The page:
Mitchell Driskell

Published on December 14th, 2022 | by Mitchell Driskell

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The Local Lawyer: Barstool Briefs Part 27: “Short Stories on Legal Affairs”

The Insanity of “Devil Dan” Sickles

Daniel Sickles was a lawyer, a New York state legislator, Civil War General, and member of the United States House of Representatives. He also murdered a man in broad daylight in the middle of Washington, D.C. but never spent a minute in jail.

“Devil Dan,” as he was regularly called in the press, first attacked public scrutiny in 1852 when he married Teresa Bagioli. At the time, Dan was a New York state assemblyman, thirty-two years old and fresh out of law school. Teresa was—a fifteen year old girl. Teresa was the granddaughter of opera star Lorenzo de Ponte who worked with the likes of Mozart. Lorenzo was living in New York when he met the then teenage Dan Sickles, was impressed with the young man, and took him under his wing, including taking him into his house where, since Teresa was a toddler at the time, Dan began an affair with Teresa’s mother. A decade later he came back for Teresa.

Major General Daniel Edgar Sickles
(October 20, 1819 – May 3, 1914)

In 1847, five years before his seduction of the teenage Teresa, Dan was censured by the New York legislature for breaking the unwritten rules about legislators concealing in-session relationships with Albany prostitutes—Dan took his go-to sex worker, Fanny White, out to restaurants and the opera with never a care. In 1853, after his marriage, Devil Dan was sent to London to work for the Ambassador to Great Briton, future president James Buchanan. Instead of taking his new bride and newborn baby daughter, Dan took Fanny White, where they lived as a couple attending diplomatic functions and events even introducing Fanny to the literal Queen of England under a fake name.

At the same time Sickles was carrying on with Fanny White, the lonely Teresa took a lover herself, Phillip Barton Key, United States Attorney for the District of Columbia and son of Francis Scott Key who penned the “Star-Spangled Banner.”

Back in New York, and over the early years of their marriage, Sickles was suspicious of his wife and repeatedly accused her of stepping out, which Teresa denied.

But in 1859, Dan got an anonymous letter in which the author said he had seen Teresa leave a ribbon hanging from her bedroom mirror as a sign to Key who would be waiting nearby for the signal. Teresa admitted the affair after Dan confronted her with the letter.

Three days later, Dan saw Phillip Barton Key outside his home, sitting on a bench at Lafayette Park—presumably waiting for Teresa’s signal. Dan marched out the front door towards Key, pulled out a pistol, shot twice, then standing over Key’s body said, “Key, you scoundrel! You have dishonored my home! You must die!”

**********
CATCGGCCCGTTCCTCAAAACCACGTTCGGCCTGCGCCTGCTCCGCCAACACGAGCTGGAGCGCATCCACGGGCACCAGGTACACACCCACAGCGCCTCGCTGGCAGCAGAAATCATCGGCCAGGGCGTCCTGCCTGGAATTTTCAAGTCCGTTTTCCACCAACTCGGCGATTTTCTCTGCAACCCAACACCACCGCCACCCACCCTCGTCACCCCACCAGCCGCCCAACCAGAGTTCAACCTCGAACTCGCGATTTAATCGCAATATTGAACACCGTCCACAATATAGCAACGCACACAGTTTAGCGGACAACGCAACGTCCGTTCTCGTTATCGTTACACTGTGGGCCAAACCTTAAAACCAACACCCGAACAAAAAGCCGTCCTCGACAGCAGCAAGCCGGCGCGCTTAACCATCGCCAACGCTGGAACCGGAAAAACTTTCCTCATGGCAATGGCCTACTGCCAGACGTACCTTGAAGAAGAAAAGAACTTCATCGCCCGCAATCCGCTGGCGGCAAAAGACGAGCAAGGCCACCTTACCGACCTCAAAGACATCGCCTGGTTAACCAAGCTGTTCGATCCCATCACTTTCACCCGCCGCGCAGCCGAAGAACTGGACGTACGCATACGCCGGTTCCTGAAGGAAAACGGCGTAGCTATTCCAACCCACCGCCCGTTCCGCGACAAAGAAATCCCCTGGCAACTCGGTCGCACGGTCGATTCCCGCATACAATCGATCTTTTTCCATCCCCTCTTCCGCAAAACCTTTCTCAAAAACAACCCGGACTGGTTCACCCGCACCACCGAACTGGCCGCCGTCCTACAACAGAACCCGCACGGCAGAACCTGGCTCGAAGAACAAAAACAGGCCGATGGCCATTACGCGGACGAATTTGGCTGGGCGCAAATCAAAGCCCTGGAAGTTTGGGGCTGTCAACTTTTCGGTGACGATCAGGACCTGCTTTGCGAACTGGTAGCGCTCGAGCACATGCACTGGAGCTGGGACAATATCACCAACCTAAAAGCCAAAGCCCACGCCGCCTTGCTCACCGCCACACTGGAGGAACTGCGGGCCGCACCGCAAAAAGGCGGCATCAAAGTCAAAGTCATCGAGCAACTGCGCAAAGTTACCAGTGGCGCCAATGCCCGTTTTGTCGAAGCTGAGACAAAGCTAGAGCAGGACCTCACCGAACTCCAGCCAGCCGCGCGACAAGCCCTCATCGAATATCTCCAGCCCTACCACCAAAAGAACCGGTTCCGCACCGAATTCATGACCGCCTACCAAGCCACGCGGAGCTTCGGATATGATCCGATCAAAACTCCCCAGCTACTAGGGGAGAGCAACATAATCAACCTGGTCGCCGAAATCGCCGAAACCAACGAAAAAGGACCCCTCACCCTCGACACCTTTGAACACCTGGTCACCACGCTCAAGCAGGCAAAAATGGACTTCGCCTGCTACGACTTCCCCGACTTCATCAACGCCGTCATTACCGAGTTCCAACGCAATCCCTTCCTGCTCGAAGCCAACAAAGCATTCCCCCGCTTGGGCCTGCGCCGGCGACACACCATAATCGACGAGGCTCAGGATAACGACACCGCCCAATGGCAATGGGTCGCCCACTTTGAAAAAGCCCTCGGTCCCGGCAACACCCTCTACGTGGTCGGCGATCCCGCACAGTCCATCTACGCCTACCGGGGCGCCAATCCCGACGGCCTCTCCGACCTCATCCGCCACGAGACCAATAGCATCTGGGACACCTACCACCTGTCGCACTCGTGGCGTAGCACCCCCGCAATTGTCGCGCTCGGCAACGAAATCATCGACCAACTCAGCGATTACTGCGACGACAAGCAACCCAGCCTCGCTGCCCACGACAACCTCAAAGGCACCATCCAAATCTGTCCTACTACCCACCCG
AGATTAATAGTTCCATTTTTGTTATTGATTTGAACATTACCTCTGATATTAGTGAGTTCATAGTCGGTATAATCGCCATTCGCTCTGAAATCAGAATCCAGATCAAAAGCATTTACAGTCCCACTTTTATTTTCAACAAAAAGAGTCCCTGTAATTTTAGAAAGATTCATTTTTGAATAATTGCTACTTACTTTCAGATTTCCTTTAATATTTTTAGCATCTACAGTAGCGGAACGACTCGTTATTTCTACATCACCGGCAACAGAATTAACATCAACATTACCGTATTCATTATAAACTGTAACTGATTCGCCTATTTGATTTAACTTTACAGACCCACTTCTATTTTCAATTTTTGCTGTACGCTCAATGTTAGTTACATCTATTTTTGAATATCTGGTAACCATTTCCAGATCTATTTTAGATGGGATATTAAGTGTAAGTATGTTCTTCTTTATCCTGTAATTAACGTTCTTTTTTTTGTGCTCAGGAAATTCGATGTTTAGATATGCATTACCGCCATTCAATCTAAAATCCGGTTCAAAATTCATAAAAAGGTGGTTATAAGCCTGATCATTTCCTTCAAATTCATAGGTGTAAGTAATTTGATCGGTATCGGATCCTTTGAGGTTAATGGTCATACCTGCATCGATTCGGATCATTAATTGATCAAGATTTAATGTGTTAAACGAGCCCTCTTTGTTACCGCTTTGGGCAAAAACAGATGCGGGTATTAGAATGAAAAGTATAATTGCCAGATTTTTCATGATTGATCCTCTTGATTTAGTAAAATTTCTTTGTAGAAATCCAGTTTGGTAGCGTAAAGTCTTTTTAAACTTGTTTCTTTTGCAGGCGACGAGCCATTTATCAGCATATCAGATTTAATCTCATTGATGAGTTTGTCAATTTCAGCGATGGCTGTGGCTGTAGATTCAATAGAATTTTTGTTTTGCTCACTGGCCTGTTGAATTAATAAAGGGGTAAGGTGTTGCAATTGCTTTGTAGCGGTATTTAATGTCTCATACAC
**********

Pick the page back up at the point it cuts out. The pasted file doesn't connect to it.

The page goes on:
In full view of the White House, Devil Dan Sickles then shot Key in the chest at point blank range on a sunny, Sunday afternoon.

At the murder trial, Sickles was represented by Edwin Stanton who would go on to be Lincoln’s Secretary of War during the Civil War. Stanton orchestrated for Devil Dan Sickles a brand-new defense never tried in the United States—not guilty for reason of temporary insanity.

Stanton proposed that Sickles was so emotionally jostled by the discovery of his wife’s infidelities his sense of reason and morality abandoned him for the three days necessary to conduct the murder, returning in time for Dan to be appropriately penitent and apologetic to the Court. Devil Dan Sickles won.
But wait, Sickles was the kind of guy who took his favorite prostitute to London. Sleeping around was not foreign to him. His nickname was “Devil Dan” for Pete’s sake.

Dan ignored his wife and learning of the affair did not break his heart causing him to become temporarily insane. This was cold-blooded murder by a man with a bruised ego. There is no way a reasonable jury could think that getting a dose of his own medicine excused murder. And you are right.

But the jury did not hear anything about Devil Dan’s devilish ways. The Judge ruled that Sickles’ years of brazen philandering could not be shown to the jury at trial. It was “irrelevant,” the Judge said. For all the jury knew, Dan was a loving, adoring husband completely faithful to his wife.

Now, this ruling would never happen today, and the outcome is more of a lesson in how decisions about what evidence the jury sees and how crafty lawyering determines the result, rather than a lesson in legal precedent. But it was the very first application of the temporary insanity defense, a valid legal theory, just a shame it was applied to a piece of crap like Dan Sickles—with a United States Attorney as the victim no less.

The trial riveted the nation, and historians have identified it as perhaps America’s first true crime obsession.

Mitchell Driskell practices law with the Tannehill Carmean firm and has been an Oxford lawyer for twenty two years. You can call him at 662.236.9996 and email him at mitchell@tannehillcarmean.com. He practices criminal law, civil law, and family law.

The Local Lawyer: Barstool Briefs Part 28: “Short Stories on Legal Affairs”
The Local Lawyer: Barstool Briefs Part 26: “Short Stories on Legal Affairs”

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About the Author

Mitchell Driskell practices law with the Tannehill Carmean firm and has been an Oxford lawyer for twenty-two years. You can call him at 662.236.9996 and email him at mitchell@tannehillcarmean.com. He practices criminal law, civil law, and family law.



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